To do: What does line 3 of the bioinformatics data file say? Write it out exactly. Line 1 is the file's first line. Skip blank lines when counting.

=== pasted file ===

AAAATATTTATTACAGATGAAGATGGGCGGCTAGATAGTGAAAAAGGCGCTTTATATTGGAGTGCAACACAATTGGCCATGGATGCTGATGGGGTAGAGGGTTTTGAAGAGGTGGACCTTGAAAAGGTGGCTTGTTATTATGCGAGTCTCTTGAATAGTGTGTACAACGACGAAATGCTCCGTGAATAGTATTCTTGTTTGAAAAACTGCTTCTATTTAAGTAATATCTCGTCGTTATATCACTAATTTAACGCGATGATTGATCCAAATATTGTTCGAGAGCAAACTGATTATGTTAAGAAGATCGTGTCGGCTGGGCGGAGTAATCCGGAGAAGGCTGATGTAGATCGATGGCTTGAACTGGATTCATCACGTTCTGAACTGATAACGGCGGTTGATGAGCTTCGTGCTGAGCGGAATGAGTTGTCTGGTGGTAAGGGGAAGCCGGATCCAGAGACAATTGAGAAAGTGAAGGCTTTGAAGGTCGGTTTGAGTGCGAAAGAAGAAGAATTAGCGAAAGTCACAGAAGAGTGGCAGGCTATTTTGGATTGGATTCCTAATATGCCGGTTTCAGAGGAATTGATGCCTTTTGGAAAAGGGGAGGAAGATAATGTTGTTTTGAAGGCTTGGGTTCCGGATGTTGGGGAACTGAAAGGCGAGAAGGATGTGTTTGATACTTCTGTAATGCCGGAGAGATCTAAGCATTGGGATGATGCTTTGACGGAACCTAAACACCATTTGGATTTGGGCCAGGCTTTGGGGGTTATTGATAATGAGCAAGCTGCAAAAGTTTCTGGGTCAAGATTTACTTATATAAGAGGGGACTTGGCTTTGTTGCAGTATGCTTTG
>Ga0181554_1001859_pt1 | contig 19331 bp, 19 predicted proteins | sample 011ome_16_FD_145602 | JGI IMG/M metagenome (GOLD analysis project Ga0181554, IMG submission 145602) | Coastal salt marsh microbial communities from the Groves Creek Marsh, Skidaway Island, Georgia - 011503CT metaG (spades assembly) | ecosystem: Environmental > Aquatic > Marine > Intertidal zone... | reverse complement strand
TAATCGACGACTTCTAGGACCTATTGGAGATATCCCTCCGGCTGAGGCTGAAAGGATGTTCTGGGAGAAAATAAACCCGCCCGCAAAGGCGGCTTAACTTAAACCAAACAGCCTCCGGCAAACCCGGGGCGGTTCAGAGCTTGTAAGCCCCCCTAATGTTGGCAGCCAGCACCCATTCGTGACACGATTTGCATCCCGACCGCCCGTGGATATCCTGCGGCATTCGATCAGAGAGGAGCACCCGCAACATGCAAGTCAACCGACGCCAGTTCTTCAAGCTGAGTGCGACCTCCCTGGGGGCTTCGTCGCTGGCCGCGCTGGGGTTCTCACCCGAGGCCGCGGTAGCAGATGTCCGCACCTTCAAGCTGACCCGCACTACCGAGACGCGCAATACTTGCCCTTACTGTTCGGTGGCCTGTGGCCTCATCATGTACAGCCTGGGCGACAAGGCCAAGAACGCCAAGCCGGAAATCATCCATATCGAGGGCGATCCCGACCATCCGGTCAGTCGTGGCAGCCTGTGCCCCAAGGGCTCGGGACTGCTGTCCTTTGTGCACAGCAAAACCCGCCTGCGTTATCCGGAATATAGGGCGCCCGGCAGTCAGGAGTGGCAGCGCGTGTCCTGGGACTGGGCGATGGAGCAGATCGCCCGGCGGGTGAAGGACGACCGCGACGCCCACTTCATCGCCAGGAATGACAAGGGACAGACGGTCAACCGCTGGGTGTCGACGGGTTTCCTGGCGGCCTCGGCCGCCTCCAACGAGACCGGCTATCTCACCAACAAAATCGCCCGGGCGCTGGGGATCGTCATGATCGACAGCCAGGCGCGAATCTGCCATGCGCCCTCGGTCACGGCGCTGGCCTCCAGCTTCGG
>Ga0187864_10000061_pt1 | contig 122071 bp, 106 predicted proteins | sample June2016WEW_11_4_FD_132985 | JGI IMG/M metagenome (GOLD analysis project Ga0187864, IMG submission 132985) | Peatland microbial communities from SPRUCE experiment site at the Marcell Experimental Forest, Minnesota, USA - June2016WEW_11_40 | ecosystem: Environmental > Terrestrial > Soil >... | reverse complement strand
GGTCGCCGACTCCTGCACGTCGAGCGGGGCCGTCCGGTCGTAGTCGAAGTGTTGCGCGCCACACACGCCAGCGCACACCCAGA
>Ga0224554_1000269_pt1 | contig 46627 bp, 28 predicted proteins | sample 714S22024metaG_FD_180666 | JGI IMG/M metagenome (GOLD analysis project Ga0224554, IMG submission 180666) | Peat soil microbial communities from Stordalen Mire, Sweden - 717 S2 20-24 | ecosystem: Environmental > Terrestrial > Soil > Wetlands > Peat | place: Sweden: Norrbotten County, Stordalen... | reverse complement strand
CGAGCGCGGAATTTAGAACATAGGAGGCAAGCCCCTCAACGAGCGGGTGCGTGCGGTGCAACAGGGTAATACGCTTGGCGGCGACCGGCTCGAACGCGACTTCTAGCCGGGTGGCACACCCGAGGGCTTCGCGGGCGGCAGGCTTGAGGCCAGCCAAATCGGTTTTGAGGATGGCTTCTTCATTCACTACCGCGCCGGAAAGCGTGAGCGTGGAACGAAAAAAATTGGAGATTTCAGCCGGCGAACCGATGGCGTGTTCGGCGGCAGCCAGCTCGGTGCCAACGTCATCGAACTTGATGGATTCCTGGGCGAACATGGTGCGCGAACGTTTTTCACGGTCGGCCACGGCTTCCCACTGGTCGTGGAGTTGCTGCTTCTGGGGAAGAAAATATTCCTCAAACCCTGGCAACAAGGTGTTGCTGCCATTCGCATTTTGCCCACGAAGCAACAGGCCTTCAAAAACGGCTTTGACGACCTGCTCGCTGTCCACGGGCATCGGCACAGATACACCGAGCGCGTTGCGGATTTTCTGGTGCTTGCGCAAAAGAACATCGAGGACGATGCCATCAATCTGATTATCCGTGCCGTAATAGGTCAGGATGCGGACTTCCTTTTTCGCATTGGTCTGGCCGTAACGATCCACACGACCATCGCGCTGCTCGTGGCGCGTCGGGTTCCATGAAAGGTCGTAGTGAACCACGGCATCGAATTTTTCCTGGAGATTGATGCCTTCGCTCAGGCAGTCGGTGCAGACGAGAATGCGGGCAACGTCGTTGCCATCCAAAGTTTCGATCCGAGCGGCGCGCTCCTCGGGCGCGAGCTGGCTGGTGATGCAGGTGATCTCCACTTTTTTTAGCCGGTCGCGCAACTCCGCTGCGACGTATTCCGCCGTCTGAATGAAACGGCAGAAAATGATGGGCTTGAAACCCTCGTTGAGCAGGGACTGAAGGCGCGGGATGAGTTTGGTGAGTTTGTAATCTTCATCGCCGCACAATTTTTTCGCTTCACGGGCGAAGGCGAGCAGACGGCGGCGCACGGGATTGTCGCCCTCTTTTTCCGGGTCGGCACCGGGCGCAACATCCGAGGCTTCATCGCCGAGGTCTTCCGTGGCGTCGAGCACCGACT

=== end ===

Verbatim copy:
TAATCGACGACTTCTAGGACCTATTGGAGATATCCCTCCGGCTGAGGCTGAAAGGATGTTCTGGGAGAAAATAAACCCGCCCGCAAAGGCGGCTTAACTTAAACCAAACAGCCTCCGGCAAACCCGGGGCGGTTCAGAGCTTGTAAGCCCCCCTAATGTTGGCAGCCAGCACCCATTCGTGACACGATTTGCATCCCGACCGCCCGTGGATATCCTGCGGCATTCGATCAGAGAGGAGCACCCGCAACATGCAAGTCAACCGACGCCAGTTCTTCAAGCTGAGTGCGACCTCCCTGGGGGCTTCGTCGCTGGCCGCGCTGGGGTTCTCACCCGAGGCCGCGGTAGCAGATGTCCGCACCTTCAAGCTGACCCGCACTACCGAGACGCGCAATACTTGCCCTTACTGTTCGGTGGCCTGTGGCCTCATCATGTACAGCCTGGGCGACAAGGCCAAGAACGCCAAGCCGGAAATCATCCATATCGAGGGCGATCCCGACCATCCGGTCAGTCGTGGCAGCCTGTGCCCCAAGGGCTCGGGACTGCTGTCCTTTGTGCACAGCAAAACCCGCCTGCGTTATCCGGAATATAGGGCGCCCGGCAGTCAGGAGTGGCAGCGCGTGTCCTGGGACTGGGCGATGGAGCAGATCGCCCGGCGGGTGAAGGACGACCGCGACGCCCACTTCATCGCCAGGAATGACAAGGGACAGACGGTCAACCGCTGGGTGTCGACGGGTTTCCTGGCGGCCTCGGCCGCCTCCAACGAGACCGGCTATCTCACCAACAAAATCGCCCGGGCGCTGGGGATCGTCATGATCGACAGCCAGGCGCGAATCTGCCATGCGCCCTCGGTCACGGCGCTGGCCTCCAGCTTCGG